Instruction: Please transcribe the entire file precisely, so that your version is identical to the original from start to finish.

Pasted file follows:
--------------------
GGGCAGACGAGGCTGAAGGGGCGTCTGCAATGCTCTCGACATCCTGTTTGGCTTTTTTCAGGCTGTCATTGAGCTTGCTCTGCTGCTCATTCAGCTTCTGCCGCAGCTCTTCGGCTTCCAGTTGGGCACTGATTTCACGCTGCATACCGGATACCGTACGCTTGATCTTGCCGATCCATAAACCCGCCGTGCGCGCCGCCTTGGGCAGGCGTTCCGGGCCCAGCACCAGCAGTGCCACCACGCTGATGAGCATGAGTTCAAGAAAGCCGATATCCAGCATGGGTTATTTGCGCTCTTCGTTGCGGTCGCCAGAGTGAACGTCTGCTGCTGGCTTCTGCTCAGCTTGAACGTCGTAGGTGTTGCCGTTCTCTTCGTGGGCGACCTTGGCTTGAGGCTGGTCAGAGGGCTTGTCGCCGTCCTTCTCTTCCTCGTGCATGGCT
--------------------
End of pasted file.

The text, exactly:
GGGCAGACGAGGCTGAAGGGGCGTCTGCAATGCTCTCGACATCCTGTTTGGCTTTTTTCAGGCTGTCATTGAGCTTGCTCTGCTGCTCATTCAGCTTCTGCCGCAGCTCTTCGGCTTCCAGTTGGGCACTGATTTCACGCTGCATACCGGATACCGTACGCTTGATCTTGCCGATCCATAAACCCGCCGTGCGCGCCGCCTTGGGCAGGCGTTCCGGGCCCAGCACCAGCAGTGCCACCACGCTGATGAGCATGAGTTCAAGAAAGCCGATATCCAGCATGGGTTATTTGCGCTCTTCGTTGCGGTCGCCAGAGTGAACGTCTGCTGCTGGCTTCTGCTCAGCTTGAACGTCGTAGGTGTTGCCGTTCTCTTCGTGGGCGACCTTGGCTTGAGGCTGGTCAGAGGGCTTGTCGCCGTCCTTCTCTTCCTCGTGCATGGCT